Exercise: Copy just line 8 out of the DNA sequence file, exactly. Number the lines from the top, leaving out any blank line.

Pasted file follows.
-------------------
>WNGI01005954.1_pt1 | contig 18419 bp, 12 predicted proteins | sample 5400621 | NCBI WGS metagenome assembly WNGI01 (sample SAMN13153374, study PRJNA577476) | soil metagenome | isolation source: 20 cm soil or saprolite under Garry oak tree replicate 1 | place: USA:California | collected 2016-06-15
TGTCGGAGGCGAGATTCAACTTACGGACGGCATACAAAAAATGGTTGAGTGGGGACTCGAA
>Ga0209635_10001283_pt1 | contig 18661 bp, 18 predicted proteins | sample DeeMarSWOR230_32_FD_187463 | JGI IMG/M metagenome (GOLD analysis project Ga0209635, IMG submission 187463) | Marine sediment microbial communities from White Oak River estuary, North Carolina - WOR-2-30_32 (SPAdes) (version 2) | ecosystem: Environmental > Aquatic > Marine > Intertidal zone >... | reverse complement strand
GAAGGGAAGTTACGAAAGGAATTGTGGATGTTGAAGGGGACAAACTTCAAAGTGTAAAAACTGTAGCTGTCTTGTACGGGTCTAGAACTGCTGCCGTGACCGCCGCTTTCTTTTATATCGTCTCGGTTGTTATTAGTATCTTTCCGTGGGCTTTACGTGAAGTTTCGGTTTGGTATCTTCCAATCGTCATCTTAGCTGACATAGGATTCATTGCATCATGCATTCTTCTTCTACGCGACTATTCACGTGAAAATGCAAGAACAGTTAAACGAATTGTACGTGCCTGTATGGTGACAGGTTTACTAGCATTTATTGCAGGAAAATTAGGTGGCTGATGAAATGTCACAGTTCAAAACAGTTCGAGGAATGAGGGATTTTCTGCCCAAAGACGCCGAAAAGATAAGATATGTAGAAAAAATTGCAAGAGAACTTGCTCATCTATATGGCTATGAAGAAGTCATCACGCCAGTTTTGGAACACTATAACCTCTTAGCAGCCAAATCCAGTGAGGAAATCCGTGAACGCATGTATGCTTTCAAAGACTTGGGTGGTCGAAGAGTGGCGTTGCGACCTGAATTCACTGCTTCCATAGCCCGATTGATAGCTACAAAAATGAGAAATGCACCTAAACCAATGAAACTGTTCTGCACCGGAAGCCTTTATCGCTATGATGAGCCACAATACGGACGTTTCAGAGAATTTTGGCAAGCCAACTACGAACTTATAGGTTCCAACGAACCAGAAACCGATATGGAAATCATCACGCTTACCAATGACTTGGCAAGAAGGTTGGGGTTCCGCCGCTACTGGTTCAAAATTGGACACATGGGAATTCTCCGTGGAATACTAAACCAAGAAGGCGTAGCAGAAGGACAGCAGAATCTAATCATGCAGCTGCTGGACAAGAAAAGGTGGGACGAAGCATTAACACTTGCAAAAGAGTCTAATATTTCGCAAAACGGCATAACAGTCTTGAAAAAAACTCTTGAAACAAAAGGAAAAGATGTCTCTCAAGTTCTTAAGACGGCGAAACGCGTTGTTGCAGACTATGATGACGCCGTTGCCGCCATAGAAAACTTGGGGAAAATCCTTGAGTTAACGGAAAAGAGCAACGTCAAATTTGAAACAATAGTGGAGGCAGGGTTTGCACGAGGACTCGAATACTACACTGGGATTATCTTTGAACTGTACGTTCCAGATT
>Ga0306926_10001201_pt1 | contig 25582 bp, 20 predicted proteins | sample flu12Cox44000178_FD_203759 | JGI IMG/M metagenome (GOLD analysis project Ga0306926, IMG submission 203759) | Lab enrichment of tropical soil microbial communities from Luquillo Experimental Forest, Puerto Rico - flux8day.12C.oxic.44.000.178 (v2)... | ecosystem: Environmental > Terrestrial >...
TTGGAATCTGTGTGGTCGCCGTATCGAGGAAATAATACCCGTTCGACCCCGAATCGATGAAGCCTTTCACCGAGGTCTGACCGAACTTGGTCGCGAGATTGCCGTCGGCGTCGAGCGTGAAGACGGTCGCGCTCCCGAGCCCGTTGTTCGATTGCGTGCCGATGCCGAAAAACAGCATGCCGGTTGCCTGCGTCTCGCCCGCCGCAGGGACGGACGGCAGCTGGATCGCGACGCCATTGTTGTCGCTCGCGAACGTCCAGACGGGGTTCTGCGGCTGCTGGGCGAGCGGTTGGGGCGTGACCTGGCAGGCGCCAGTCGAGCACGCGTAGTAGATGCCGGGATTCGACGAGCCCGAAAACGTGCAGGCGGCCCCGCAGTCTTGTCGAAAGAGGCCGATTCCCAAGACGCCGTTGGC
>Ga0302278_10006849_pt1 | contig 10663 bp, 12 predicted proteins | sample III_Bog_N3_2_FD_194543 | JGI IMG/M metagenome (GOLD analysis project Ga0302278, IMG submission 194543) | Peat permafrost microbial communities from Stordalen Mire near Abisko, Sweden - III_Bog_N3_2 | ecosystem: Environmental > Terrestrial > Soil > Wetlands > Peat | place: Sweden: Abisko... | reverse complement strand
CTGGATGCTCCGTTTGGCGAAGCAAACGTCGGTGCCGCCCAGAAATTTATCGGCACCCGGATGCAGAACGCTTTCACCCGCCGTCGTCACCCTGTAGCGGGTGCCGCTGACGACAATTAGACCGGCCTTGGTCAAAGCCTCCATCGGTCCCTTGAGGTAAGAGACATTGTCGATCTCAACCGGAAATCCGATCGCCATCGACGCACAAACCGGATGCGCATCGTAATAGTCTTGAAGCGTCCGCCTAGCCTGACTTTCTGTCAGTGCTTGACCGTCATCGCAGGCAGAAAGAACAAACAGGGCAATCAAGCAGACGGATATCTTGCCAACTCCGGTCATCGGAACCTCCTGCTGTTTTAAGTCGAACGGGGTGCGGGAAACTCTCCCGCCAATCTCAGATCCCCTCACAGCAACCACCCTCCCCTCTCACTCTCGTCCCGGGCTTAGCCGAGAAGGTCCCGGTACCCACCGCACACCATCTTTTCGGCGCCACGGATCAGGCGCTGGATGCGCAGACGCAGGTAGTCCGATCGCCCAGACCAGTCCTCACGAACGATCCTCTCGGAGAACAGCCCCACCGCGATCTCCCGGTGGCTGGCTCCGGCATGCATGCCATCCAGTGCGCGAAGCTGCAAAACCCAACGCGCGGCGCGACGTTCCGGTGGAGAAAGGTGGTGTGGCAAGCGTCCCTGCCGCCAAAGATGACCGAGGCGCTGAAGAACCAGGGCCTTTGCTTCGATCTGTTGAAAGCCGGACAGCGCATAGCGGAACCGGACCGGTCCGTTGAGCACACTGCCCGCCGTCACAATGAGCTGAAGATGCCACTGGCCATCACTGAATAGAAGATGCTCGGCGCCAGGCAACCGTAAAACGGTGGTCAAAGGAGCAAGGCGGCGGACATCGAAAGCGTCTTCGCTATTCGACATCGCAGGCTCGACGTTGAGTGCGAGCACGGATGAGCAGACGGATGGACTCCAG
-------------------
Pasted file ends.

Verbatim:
CTGGATGCTCCGTTTGGCGAAGCAAACGTCGGTGCCGCCCAGAAATTTATCGGCACCCGGATGCAGAACGCTTTCACCCGCCGTCGTCACCCTGTAGCGGGTGCCGCTGACGACAATTAGACCGGCCTTGGTCAAAGCCTCCATCGGTCCCTTGAGGTAAGAGACATTGTCGATCTCAACCGGAAATCCGATCGCCATCGACGCACAAACCGGATGCGCATCGTAATAGTCTTGAAGCGTCCGCCTAGCCTGACTTTCTGTCAGTGCTTGACCGTCATCGCAGGCAGAAAGAACAAACAGGGCAATCAAGCAGACGGATATCTTGCCAACTCCGGTCATCGGAACCTCCTGCTGTTTTAAGTCGAACGGGGTGCGGGAAACTCTCCCGCCAATCTCAGATCCCCTCACAGCAACCACCCTCCCCTCTCACTCTCGTCCCGGGCTTAGCCGAGAAGGTCCCGGTACCCACCGCACACCATCTTTTCGGCGCCACGGATCAGGCGCTGGATGCGCAGACGCAGGTAGTCCGATCGCCCAGACCAGTCCTCACGAACGATCCTCTCGGAGAACAGCCCCACCGCGATCTCCCGGTGGCTGGCTCCGGCATGCATGCCATCCAGTGCGCGAAGCTGCAAAACCCAACGCGCGGCGCGACGTTCCGGTGGAGAAAGGTGGTGTGGCAAGCGTCCCTGCCGCCAAAGATGACCGAGGCGCTGAAGAACCAGGGCCTTTGCTTCGATCTGTTGAAAGCCGGACAGCGCATAGCGGAACCGGACCGGTCCGTTGAGCACACTGCCCGCCGTCACAATGAGCTGAAGATGCCACTGGCCATCACTGAATAGAAGATGCTCGGCGCCAGGCAACCGTAAAACGGTGGTCAAAGGAGCAAGGCGGCGGACATCGAAAGCGTCTTCGCTATTCGACATCGCAGGCTCGACGTTGAGTGCGAGCACGGATGAGCAGACGGATGGACTCCAG